Late Chinese Empire - Prehistory - Neolithic


See also: List of Neolithic cultures of China

The Neolithic age in China can be traced back to about 10,000 BC.

Early evidence for proto-Chinese millet agriculture is radiocarbon-dated to about 7000 BC. Farming gave rise to the Jiahu culture (7000 to 5800 BC). At Damaidi in Ningxia, 3,172 cliff carvings dating to 6000–5000 BC have been discovered, "featuring 8,453 individual characters such as the sun, moon, stars, gods and scenes of hunting or grazing." These pictographs are reputed to be similar to the earliest characters confirmed to be written Chinese. Excavation of a Peiligang culture site in Xinzheng county, Henan, found a community that flourished in 5,500–4,900 BC, with evidence of agriculture, constructed buildings, pottery, and burial of the dead. With agriculture came increased population, the ability to store and redistribute crops, and the potential to support specialist craftsmen and administrators. In late Neolithic times, the Yellow River valley began to establish itself as a center of Yangshao culture (5000 BC to 3000 BC), and the first villages were founded; the most archaeologically significant of these was found at Banpo, Xi'an. Later, Yangshao culture was superseded by the Longshan culture, which was also centered on the Yellow River from about 3000 BC to 2000 BC.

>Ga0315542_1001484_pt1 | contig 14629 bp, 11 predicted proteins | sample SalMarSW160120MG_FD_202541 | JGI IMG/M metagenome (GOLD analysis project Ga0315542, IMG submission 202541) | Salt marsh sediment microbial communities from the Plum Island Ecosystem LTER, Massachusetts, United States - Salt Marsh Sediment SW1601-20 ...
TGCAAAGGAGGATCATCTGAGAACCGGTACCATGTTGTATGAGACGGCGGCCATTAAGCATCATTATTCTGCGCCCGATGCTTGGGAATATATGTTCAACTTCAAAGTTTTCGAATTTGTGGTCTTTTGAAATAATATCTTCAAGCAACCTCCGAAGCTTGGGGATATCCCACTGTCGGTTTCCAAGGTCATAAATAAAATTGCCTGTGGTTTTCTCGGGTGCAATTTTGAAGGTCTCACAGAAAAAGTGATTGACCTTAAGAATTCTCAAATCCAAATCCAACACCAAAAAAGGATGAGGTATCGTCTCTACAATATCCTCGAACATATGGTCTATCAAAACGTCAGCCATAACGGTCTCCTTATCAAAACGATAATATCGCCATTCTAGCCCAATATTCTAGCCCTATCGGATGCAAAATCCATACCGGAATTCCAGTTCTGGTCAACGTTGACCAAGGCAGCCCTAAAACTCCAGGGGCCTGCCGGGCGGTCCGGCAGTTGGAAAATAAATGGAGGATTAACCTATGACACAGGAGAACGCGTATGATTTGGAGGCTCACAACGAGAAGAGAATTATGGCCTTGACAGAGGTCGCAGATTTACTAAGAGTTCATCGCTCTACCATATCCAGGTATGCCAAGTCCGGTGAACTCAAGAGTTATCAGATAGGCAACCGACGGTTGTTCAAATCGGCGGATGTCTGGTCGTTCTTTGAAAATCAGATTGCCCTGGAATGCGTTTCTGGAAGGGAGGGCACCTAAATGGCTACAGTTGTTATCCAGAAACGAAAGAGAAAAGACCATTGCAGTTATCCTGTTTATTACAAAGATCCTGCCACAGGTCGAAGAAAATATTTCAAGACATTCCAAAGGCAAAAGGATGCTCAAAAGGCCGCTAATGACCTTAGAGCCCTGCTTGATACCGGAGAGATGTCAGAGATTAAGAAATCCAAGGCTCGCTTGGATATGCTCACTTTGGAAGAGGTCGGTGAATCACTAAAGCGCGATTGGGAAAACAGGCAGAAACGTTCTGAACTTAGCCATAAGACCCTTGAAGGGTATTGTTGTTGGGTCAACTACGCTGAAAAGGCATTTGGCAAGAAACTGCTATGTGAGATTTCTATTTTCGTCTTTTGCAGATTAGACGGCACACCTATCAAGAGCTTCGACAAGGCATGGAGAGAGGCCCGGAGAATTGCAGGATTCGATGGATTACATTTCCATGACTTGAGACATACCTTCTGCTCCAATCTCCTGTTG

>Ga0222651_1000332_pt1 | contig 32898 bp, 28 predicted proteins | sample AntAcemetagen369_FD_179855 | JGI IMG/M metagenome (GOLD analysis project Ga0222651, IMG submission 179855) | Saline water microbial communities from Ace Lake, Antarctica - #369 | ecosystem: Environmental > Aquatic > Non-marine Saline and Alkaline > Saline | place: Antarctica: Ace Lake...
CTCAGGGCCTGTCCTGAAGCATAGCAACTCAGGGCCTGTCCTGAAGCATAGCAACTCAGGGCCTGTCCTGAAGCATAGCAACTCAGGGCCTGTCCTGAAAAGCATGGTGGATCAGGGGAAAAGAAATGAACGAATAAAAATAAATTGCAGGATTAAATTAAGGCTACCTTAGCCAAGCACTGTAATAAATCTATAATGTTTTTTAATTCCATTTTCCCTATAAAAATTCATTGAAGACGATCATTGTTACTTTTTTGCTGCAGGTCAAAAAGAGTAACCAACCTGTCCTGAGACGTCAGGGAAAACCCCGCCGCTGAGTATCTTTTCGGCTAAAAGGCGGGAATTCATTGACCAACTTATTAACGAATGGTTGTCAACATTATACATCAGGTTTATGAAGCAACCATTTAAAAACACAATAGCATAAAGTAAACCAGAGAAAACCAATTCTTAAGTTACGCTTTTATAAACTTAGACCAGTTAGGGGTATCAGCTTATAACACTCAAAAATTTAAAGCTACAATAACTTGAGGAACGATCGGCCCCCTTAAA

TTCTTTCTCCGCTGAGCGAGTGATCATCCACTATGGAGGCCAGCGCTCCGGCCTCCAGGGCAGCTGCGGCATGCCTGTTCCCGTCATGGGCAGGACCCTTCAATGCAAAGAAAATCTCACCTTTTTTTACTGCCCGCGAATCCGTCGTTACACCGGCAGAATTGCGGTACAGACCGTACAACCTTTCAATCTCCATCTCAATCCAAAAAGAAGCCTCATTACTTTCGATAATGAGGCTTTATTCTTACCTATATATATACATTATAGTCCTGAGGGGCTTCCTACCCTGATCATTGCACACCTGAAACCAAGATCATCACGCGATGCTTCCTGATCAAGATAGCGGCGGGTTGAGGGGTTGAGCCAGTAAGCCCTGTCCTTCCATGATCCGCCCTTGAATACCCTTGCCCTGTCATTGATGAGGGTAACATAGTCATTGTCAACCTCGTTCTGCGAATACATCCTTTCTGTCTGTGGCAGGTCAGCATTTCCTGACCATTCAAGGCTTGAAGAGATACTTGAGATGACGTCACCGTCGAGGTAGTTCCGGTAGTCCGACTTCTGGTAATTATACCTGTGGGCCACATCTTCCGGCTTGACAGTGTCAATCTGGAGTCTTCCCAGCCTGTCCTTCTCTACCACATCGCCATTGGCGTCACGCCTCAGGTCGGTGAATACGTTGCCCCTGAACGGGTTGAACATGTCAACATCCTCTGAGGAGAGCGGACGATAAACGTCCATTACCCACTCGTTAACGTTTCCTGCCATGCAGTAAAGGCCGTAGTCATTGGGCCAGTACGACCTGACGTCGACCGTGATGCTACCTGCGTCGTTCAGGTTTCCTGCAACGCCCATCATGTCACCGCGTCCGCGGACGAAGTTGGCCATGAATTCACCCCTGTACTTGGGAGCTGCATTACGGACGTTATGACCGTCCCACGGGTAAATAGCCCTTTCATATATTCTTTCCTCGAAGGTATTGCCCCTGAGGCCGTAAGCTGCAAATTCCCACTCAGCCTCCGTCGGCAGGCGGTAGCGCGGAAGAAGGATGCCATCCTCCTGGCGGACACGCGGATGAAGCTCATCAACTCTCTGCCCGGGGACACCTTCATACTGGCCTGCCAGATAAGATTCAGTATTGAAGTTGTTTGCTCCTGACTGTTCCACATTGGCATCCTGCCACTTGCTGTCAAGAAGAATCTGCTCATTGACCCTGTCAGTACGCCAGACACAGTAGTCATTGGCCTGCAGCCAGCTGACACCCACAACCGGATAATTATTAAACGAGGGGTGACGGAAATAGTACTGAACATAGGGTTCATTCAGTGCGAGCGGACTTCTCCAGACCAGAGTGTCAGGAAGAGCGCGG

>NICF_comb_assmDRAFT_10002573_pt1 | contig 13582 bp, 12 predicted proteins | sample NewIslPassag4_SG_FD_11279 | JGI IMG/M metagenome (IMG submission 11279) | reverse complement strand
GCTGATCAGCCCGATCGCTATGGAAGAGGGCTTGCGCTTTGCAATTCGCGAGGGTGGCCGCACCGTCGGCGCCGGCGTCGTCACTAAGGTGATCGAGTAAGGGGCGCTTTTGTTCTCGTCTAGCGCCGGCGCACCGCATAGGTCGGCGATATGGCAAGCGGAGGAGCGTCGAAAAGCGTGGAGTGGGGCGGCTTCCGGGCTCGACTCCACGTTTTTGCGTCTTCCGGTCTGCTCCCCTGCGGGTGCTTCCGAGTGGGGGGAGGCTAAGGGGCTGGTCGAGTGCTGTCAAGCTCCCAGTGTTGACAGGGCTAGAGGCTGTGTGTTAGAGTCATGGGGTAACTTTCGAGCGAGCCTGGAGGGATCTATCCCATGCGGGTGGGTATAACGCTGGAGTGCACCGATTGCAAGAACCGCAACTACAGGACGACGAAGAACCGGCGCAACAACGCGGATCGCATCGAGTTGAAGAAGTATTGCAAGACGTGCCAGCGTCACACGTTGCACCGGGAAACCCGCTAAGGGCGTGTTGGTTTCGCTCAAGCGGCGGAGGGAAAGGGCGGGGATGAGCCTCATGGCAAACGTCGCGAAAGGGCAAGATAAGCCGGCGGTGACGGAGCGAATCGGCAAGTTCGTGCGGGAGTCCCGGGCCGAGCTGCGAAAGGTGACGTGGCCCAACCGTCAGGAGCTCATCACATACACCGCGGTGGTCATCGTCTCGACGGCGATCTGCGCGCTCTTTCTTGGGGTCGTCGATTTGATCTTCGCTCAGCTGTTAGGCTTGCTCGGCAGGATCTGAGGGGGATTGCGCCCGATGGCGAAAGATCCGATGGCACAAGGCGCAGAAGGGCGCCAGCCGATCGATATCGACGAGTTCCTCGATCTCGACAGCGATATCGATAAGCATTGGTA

The early history of China is obscured by the lack of written documents from this period, coupled with the existence of later accounts that attempted to describe events that had occurred several centuries previously. In a sense, the problem stems from centuries of introspection on the part of the Chinese people, which has blurred the distinction between fact and fiction in regards to this early history.

Read more about this topic:  Late Chinese Empire, Prehistory

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